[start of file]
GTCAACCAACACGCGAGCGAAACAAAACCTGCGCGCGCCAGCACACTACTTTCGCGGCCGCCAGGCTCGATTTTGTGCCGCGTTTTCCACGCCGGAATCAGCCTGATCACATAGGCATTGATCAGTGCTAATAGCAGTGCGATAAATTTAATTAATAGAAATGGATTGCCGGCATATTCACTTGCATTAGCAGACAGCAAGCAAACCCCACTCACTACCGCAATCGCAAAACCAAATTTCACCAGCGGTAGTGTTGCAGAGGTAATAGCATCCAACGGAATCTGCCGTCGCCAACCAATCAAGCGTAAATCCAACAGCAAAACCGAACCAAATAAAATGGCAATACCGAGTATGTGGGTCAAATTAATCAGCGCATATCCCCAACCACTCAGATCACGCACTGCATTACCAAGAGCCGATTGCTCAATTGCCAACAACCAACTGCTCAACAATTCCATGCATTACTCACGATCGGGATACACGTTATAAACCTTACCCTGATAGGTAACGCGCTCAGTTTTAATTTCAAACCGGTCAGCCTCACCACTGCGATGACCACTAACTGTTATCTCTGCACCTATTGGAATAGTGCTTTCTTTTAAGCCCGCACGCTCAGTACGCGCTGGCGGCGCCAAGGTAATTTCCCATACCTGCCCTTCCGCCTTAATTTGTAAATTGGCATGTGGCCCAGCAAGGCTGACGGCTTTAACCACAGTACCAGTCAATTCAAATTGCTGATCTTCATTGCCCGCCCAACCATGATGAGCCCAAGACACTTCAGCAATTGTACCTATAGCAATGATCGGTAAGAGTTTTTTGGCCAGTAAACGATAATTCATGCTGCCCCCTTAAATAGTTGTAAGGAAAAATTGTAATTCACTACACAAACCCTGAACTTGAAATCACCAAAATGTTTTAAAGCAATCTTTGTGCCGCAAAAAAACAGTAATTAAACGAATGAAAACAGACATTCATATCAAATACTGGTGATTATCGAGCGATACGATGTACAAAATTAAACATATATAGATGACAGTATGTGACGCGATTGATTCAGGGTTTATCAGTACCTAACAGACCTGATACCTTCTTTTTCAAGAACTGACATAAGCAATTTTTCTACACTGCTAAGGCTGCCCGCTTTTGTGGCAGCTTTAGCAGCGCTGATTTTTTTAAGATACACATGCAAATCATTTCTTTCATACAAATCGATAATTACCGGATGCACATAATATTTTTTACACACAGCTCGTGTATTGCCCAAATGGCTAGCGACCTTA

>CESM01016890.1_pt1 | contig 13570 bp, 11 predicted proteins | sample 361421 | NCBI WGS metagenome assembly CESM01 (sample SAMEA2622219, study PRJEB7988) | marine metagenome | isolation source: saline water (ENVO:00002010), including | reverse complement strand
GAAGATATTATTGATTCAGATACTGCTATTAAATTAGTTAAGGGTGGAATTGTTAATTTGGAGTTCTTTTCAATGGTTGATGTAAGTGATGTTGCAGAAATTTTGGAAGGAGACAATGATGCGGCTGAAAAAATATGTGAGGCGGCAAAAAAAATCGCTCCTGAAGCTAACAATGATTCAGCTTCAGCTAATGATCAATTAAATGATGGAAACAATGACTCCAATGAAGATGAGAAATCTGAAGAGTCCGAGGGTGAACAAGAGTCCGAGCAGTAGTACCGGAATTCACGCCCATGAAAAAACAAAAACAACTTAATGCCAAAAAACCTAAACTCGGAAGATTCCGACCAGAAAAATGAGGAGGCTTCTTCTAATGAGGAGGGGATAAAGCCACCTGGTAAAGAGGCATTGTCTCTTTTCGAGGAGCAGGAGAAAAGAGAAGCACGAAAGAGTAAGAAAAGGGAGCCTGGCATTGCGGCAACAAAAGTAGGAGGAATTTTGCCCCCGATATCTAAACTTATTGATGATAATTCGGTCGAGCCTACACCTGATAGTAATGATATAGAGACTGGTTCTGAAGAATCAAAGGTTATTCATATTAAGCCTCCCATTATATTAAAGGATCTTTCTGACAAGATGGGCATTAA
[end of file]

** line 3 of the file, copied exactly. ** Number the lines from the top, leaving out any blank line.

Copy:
GAAGATATTATTGATTCAGATACTGCTATTAAATTAGTTAAGGGTGGAATTGTTAATTTGGAGTTCTTTTCAATGGTTGATGTAAGTGATGTTGCAGAAATTTTGGAAGGAGACAATGATGCGGCTGAAAAAATATGTGAGGCGGCAAAAAAAATCGCTCCTGAAGCTAACAATGATTCAGCTTCAGCTAATGATCAATTAAATGATGGAAACAATGACTCCAATGAAGATGAGAAATCTGAAGAGTCCGAGGGTGAACAAGAGTCCGAGCAGTAGTACCGGAATTCACGCCCATGAAAAAACAAAAACAACTTAATGCCAAAAAACCTAAACTCGGAAGATTCCGACCAGAAAAATGAGGAGGCTTCTTCTAATGAGGAGGGGATAAAGCCACCTGGTAAAGAGGCATTGTCTCTTTTCGAGGAGCAGGAGAAAAGAGAAGCACGAAAGAGTAAGAAAAGGGAGCCTGGCATTGCGGCAACAAAAGTAGGAGGAATTTTGCCCCCGATATCTAAACTTATTGATGATAATTCGGTCGAGCCTACACCTGATAGTAATGATATAGAGACTGGTTCTGAAGAATCAAAGGTTATTCATATTAAGCCTCCCATTATATTAAAGGATCTTTCTGACAAGATGGGCATTAA